DEPT go CRACK! When they play they set
loose a scalding and mysterious power. It
creates a deep state of euphoric
excitement among the participating
audience. Within that CRACK! is a
pagan-like force. It reduces intellect to
a distraction. It's essence is a raw and
vinyl, the video, the analysis, the
debate, the waffle are sidetracks to the
main event. The CRACK! is momentous but
momentary and all the rest are ripples in
To attempt a reasoned
comprehension with the hand-me-down
criteria of the r'n'r circus is
tangential to the nature of the CRACK!
It's more a question of intuition.
"People overlook the
direct power of the thing and try to
break it down into intellectual terms to
confuse people that we're trying to get
through to. It's held back with the
intellectual bullshit that comes from
most major music journalists. Ballet and
opera are held back in the same way
because they're given that middle-class,
"The basic power in
our music is still there. It's the lowest
common denominator and everybody
experiences that. Journalists can find
hidden meanings that might stop people
coming to see us but once they do come
... I don't think it'll make any
difference after that."
The four minds ... CRACK!
They talk as an entity. No quotes are
"Quotes are about
ego. All four of us work together,
everybody puts in their part. Live we
each contribute our part to the whole
thing so to split it down into individual
members is to negate the whole purpose of
"On stage we don't
have a singer or a drummer, somebody
doing this and somebody doing that. We're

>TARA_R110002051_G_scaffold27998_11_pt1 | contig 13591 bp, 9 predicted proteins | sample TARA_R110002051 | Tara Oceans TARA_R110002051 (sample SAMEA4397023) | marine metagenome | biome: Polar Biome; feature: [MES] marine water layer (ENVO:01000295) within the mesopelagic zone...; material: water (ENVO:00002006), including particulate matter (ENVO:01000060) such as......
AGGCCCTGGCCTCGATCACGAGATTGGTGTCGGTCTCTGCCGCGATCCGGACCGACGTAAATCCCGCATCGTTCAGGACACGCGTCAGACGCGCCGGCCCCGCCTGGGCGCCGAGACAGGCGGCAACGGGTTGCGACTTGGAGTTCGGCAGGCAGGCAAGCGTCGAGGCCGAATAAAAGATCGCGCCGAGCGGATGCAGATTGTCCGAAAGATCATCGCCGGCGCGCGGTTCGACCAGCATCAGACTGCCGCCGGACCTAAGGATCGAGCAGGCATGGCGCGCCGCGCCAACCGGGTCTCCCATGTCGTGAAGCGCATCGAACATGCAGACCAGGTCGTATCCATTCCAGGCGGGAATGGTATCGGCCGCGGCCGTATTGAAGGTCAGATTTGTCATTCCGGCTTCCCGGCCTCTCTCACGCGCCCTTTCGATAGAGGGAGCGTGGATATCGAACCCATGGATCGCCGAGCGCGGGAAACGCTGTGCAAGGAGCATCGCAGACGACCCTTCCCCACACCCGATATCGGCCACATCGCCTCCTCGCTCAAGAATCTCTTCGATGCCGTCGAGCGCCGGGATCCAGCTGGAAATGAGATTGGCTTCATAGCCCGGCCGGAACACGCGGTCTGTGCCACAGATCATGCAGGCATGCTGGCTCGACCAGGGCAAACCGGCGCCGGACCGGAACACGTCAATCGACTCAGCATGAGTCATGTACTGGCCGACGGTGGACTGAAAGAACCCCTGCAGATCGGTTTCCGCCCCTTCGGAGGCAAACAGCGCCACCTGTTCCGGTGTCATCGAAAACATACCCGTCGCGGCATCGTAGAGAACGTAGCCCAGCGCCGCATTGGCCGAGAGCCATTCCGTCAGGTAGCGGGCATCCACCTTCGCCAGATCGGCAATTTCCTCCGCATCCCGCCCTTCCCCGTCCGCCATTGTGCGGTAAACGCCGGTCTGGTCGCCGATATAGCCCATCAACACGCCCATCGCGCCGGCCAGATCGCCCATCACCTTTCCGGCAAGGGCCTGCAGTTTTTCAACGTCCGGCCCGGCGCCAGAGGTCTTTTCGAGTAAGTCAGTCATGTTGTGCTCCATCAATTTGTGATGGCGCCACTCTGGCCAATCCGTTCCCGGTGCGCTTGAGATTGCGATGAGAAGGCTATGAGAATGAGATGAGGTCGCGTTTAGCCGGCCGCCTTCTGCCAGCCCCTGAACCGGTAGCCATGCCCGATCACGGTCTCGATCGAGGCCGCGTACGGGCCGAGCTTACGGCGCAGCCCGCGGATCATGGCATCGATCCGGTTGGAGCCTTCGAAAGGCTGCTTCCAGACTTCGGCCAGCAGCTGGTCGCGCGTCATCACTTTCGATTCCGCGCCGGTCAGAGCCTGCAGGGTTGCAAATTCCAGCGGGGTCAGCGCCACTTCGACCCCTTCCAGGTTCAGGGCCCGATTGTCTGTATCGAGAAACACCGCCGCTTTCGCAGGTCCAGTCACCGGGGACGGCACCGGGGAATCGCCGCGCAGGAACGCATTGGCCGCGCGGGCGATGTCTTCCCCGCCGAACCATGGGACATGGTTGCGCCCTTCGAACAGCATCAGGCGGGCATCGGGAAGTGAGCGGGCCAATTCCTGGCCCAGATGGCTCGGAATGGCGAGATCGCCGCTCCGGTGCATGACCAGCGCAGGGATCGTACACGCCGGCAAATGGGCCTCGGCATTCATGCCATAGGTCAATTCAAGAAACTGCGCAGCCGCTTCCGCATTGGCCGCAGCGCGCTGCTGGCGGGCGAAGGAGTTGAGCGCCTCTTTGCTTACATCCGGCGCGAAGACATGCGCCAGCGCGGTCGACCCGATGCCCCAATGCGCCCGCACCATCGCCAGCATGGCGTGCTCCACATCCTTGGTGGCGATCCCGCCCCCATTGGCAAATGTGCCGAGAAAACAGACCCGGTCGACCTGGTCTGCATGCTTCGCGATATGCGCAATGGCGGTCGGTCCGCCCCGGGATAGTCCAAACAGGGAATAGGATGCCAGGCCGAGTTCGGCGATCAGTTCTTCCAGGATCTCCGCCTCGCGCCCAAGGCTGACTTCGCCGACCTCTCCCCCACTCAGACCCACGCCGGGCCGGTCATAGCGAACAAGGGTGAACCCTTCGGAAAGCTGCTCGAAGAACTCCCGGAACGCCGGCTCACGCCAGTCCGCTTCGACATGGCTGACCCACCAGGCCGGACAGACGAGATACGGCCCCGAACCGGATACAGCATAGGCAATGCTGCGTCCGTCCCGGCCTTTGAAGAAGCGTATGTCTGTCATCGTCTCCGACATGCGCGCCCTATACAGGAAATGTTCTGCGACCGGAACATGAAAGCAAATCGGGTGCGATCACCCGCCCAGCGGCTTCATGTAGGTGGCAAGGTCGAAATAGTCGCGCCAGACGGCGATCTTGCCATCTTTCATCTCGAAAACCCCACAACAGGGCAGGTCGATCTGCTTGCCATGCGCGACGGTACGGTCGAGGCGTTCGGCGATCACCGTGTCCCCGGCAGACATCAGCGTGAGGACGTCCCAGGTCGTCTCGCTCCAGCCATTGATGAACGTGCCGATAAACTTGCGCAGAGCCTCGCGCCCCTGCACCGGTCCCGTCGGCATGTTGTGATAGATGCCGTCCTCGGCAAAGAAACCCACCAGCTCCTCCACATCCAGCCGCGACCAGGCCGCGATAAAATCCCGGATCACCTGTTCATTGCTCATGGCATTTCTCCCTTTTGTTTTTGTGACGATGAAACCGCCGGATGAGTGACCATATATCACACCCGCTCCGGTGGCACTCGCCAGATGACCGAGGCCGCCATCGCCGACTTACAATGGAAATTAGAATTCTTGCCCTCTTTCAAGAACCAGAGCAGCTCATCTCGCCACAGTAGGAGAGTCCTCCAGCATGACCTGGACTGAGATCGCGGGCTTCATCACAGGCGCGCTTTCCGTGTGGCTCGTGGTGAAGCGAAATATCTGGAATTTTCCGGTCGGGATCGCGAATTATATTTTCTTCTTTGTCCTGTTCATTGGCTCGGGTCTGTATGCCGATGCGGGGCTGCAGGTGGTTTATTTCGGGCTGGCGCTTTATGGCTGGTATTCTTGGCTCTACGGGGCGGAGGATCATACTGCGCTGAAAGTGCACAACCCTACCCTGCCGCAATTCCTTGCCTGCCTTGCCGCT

very flexible, we swap and share all the
time. We try and retain that openness in
everything we do."
Isn't that just denying
ego (Dic. Def. That part of the mind
which is organised and has sense of
individuality.) when it's probably what's
motivating you anyway?
"I don't think it's
denying it. In the end the rewards you
get back are far greater. You get
satisfaction out of it and aren't feeling
pissed off because no-one spotted you
from the audience. The major problem with
the music industry is that it's full of
big egos. Most other groups ("other
groups!") get successful and then
split up. You get a couple of
personalities from that group who've used
their egos to further their career. The
other people involved just get forgotten.
"We all have our own
egos and personalities but that's not
really what's important. What comes
across in the final thing is all our
personalities intermingling into one,
into a collective. A collective ego
rather than separate egos."
"We've all got strong
personalities which we put in without
trying to subdue them and become one in
how we all think and act. But when we
come across to the public, it is the
result of all those personalities."
How often do you argue?
"We don't actually
argue much but when we argue we do argue.
People are often amazed, even shocked by
the feeling we have between ourselves.
It's not that we're similar and into
similar things. We're from very diverse
backgrounds and have different tastes but
if we projected the four personalities
there wouldn't be anything as strong and
clear to concentrate on."
What have you gained by
being (in) Test Dept?
in different fields which will continue
because we're branching out in different
ways. Being in Test Dept has never been
like being in a straight group where you
rehearse a number of songs, do a gig and
it ends there. There's always been little
diverse jobs that have to be performed by
somebody, from making films to putting up
scaffolding. That's why it's never
Are you still as affected
by the music?
"Oh yeah. And if not
then you just hit things harder. We're
all a lot deafer than when we started but
that's a hazard of the job. When we go
back after laying off for a while it can
be quite painful and ear
A Christmas present
dilemma solved. For Test Dept the Health
And Safety At Work regulations and the
new Jane Fonda Workout LP.
"We do quite a lot of
physical exercise nowadays. It takes
three weeks of practising non-stop to get